Within days, Majority Leader Harry Reid intends to bring sweeping energy and climate legislation to the Senate floor. He won't call it cap-and-trade or cap-tax-and-trade, and certainly not a carbon tax.
"Those words are not in my vocabulary," he says. "We're going to work on pollution."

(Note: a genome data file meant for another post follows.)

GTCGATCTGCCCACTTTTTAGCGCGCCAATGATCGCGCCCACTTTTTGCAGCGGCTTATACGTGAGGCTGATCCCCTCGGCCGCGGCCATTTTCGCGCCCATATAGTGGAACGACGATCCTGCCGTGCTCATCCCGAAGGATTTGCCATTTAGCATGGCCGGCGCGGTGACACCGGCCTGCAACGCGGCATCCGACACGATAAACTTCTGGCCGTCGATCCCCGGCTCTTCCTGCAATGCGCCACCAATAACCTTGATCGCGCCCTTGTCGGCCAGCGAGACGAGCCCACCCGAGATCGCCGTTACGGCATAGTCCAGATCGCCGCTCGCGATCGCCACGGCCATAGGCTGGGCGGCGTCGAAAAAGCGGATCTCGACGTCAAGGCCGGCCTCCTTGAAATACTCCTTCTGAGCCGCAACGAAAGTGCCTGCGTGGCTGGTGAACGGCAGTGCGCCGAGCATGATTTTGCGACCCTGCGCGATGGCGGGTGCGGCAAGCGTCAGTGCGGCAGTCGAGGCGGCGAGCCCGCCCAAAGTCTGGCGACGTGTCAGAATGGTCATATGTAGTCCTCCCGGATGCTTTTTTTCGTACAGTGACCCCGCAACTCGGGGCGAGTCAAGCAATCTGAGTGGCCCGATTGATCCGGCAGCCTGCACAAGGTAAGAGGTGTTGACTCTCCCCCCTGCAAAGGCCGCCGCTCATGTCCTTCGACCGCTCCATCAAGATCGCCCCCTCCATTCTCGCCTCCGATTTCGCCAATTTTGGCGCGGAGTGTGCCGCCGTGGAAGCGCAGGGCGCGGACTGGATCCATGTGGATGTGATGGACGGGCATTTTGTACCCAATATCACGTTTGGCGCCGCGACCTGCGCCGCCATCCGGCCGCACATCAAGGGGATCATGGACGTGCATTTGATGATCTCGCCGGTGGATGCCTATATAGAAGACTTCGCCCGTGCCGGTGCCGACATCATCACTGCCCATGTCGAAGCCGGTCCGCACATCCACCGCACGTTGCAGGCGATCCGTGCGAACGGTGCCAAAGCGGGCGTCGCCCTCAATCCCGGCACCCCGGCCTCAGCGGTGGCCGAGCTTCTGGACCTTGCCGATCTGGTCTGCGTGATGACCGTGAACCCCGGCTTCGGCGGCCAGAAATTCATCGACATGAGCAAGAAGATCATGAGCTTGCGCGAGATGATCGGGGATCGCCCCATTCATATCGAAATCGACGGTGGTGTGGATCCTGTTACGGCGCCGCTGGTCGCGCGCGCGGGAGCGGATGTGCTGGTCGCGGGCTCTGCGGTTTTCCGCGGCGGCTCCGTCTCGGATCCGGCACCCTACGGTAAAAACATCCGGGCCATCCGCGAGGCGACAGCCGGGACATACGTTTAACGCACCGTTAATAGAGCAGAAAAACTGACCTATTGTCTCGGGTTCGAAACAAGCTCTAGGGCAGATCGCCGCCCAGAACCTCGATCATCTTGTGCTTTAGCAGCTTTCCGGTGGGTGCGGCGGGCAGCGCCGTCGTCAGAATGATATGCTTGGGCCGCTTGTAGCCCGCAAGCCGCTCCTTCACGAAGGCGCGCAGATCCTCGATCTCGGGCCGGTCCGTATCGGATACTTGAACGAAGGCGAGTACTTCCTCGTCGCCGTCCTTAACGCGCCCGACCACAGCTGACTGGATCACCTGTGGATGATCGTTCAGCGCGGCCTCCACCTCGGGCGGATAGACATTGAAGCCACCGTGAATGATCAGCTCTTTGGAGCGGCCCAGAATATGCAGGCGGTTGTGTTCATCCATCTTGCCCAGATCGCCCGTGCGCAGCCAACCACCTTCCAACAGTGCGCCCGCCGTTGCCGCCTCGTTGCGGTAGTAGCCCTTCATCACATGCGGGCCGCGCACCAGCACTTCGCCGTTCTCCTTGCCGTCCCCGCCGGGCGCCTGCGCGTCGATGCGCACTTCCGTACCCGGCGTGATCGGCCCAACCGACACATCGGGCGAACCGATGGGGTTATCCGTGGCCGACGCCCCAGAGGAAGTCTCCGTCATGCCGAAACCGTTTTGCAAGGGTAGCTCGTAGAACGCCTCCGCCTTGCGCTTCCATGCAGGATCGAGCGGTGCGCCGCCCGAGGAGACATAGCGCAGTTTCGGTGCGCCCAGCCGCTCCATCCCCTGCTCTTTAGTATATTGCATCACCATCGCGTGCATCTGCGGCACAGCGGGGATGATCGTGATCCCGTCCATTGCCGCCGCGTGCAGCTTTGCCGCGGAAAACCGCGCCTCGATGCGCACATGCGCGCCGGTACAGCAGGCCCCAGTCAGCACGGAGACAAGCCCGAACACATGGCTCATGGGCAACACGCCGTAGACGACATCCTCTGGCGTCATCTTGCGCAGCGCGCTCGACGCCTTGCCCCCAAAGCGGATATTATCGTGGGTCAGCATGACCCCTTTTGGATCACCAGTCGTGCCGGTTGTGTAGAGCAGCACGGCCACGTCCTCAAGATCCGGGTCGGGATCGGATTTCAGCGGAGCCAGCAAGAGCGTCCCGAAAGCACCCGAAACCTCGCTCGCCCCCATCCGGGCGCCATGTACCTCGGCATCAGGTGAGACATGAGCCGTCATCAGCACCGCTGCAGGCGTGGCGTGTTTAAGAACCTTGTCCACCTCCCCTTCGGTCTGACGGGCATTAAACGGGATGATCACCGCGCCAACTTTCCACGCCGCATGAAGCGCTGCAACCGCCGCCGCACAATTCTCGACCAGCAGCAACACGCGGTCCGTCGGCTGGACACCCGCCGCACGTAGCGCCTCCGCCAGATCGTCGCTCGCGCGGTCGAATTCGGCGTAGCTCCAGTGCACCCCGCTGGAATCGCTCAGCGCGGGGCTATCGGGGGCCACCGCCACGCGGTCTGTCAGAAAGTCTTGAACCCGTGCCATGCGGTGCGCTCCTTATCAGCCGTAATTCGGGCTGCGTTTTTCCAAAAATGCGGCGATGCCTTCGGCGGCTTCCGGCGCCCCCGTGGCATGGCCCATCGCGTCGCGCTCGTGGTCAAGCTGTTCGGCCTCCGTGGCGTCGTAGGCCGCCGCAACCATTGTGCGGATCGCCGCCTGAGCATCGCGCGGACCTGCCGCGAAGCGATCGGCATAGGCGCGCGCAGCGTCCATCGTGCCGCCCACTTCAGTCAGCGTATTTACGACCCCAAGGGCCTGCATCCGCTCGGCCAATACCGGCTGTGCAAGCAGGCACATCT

Environmental euphemisms aside, however, the legislation is really about imposing national "low carbon fuel standards" (LCFS) and forcing dramatic reductions in the use of oil, natural gas and especially coal. It would expand on existing laws, regulations and decrees, like the Environmental Protection Agency's ruling that carbon dioxide somehow "endangers human health and welfare," EPA's June 30 invalidation of flexible air quality permits for Texas refineries, Interior Secretary Salazar's offshore drilling moratorium, multiple state and federal renewable energy standards and mandates, and various state and regional "greenhouse gas initiatives" that restrict emissions from power plants and industrial facilities.